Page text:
Quito Bus Trip: Don't Believe Everything You Read

So let's talk about Quito buses a bit - before we got here we read a ton about being safe, avoiding pickpockets, and basically how you should never take a bus. When we first landed, we took a taxi from the airport (which is probably still the smart decision due to the amount of time that a bus would take). 

On our second day, the hostel recommended we take a few buses to get from Quito to Mitad del Mundo. As we walked out, map in hand, I started to have flashbacks of the articles and stories from before the trip. I found myself obsessively reaching back to check my backpack. When we got to the first bus, we went in super prepared and planned to follow all of the rules we read about: never pull our phone out, keep our bags on our laps at all times, be super aware of EVERYONE on the bus, keep an eye out for cunning tricks of thievery (like the old "spill 'n' swipe" when the old women spills something on you and while helping you clean it up, her partner swipes everything), etc. Turns out keeping your packs on your laps is actually impossible because the buses are so packed, that we very rarely had the opportunity to sit down! Throughout the entire trip we never felt like we were at risk for pickpocketing or theft -- we did pay attention though. We both were very aware of where our bags were positioned in relation to other people, which is only slightly more cautious than how we would behave on a US based bus. Plus we have these fantastic PacSafe day bags with locking zippers and slash proof exteriors. They are amazing and allow us to relax while carrying all of our stuff all around Quito. After the paranoia of all those articles faded and we saw what the bus was really like Ben even took a selfie! :)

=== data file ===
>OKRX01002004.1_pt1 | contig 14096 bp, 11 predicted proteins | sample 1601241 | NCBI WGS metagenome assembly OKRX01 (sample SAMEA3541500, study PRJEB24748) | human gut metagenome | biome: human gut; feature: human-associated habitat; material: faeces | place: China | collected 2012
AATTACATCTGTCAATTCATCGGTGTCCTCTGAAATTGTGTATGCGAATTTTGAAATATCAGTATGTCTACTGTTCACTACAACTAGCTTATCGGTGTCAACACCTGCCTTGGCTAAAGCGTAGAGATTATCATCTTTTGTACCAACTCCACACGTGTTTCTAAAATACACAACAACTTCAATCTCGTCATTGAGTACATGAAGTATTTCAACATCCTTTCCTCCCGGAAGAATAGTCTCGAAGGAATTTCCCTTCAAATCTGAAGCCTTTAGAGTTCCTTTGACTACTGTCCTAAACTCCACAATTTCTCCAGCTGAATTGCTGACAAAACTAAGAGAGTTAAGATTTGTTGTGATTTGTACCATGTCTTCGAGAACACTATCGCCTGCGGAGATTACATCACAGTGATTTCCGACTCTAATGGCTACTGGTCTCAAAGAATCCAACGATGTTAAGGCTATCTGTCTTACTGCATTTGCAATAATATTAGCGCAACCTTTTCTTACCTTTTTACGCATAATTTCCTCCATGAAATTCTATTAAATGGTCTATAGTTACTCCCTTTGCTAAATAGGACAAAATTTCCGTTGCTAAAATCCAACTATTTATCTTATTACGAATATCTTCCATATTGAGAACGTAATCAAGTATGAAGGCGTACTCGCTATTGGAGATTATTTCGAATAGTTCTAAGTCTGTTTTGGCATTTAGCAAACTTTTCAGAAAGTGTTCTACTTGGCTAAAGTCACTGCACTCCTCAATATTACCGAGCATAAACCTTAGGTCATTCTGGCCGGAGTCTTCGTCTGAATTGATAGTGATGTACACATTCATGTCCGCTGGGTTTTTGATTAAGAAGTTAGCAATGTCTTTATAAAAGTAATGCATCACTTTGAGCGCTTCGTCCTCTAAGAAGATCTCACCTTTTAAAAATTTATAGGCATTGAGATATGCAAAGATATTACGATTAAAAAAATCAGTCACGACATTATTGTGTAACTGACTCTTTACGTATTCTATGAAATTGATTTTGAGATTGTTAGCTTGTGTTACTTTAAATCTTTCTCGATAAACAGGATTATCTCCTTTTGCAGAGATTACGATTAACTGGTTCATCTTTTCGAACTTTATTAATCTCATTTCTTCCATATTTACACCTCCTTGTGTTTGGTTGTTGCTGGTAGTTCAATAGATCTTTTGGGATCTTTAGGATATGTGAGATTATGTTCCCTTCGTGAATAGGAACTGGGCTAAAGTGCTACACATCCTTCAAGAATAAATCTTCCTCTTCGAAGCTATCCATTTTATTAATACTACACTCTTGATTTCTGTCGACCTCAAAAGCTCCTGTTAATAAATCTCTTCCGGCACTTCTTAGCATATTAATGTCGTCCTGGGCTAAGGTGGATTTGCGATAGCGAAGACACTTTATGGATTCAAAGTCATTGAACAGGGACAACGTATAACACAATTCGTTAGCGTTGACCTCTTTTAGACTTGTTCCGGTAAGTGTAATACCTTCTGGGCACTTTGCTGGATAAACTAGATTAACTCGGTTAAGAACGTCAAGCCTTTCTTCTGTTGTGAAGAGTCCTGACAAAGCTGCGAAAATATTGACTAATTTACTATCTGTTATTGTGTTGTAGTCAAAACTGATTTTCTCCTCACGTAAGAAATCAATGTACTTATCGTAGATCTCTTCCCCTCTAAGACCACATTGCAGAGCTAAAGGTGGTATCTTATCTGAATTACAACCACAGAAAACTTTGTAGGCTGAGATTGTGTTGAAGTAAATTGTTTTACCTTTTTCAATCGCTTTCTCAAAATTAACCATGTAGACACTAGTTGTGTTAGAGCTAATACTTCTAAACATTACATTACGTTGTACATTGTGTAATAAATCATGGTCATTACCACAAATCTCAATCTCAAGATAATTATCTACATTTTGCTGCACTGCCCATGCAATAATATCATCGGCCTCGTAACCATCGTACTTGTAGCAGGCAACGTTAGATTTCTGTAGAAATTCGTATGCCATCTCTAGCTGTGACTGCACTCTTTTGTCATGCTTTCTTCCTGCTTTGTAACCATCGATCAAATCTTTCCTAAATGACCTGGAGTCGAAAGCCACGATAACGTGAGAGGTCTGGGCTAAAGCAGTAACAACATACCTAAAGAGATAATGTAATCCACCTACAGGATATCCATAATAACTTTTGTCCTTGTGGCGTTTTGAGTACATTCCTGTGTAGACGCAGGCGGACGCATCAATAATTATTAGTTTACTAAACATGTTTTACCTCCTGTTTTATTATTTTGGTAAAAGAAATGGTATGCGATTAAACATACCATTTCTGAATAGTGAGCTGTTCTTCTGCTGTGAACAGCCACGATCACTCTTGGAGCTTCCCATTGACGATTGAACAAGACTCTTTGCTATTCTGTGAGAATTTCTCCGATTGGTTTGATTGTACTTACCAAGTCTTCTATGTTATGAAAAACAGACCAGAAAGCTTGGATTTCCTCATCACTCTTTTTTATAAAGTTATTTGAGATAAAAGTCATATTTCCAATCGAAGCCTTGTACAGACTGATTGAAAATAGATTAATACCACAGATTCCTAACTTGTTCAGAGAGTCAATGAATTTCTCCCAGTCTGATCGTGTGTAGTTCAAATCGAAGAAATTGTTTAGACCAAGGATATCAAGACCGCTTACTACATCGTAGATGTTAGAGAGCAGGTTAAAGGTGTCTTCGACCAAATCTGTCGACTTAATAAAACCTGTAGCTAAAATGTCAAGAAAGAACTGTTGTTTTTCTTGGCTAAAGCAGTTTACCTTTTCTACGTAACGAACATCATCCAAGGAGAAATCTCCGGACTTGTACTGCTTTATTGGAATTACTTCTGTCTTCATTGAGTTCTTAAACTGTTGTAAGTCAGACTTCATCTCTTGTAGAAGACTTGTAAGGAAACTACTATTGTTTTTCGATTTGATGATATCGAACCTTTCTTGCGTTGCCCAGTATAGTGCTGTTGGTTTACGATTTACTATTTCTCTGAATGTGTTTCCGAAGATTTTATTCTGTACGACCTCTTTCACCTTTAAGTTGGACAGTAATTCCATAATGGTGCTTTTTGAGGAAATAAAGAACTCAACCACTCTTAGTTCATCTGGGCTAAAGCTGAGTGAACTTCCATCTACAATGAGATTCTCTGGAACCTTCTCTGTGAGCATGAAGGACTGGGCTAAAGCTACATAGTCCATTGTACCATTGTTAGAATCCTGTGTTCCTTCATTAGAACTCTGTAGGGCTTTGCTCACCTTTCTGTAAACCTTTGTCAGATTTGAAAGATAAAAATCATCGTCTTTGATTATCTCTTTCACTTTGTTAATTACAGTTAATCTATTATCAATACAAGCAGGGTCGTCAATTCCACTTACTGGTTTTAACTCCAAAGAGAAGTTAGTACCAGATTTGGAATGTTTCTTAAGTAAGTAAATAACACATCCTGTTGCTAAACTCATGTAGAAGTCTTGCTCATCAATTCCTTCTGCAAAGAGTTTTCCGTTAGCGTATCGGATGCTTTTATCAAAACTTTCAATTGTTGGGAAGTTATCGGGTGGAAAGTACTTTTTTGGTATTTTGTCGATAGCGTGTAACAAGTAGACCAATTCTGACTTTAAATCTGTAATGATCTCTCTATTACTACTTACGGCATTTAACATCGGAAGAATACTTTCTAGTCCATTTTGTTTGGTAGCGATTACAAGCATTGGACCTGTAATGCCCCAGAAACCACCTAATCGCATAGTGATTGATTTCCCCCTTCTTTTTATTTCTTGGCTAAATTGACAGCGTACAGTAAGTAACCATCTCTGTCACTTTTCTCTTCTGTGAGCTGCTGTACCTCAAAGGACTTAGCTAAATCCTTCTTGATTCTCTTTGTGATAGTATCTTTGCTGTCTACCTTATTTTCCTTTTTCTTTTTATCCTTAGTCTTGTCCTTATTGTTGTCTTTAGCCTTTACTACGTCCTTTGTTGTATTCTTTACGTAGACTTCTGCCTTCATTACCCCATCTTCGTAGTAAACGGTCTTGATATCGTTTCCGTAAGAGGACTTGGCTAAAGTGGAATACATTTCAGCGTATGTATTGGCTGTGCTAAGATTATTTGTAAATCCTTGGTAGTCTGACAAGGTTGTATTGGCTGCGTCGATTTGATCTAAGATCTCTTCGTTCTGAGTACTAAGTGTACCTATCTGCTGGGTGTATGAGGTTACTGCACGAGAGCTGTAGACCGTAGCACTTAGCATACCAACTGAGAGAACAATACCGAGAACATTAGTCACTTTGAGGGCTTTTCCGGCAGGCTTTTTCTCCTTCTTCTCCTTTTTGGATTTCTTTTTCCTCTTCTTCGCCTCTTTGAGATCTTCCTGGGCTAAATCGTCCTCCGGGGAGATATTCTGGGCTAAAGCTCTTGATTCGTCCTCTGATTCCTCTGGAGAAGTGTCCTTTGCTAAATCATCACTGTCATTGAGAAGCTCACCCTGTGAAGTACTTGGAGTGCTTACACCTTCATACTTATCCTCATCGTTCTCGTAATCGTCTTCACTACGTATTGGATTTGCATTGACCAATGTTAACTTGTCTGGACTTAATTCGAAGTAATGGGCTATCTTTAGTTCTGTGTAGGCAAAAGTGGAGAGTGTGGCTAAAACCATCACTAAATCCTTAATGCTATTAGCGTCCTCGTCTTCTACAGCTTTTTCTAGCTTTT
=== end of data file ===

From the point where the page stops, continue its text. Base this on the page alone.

So it doesn't look super packed here - but we promise it was!

So it doesn't look super packed here - but we promise it was!

He also recorded a video of some musicians playing on the bus--even though two elderly women passengers laughed at him for doing so. (this might get added later - once we tackle YouTube or video hosting!)

Basically what I am trying to explain is that we felt safe with valuables out (when needed) and didn't feel the need to be paranoid or extremely alert the whole time.

SIDE NOTE: Mitad del Mundo was cool, but definitely a tourist trip. You can go down to a village (supposedly) but we never found it and just walked 2 km down a road to nowhere before catching a bus back to Quito. Here are some of the photos of Mitad del Mundo! 

Also, as our title suggests, you don't have to believe everything you read. This is just our experience :)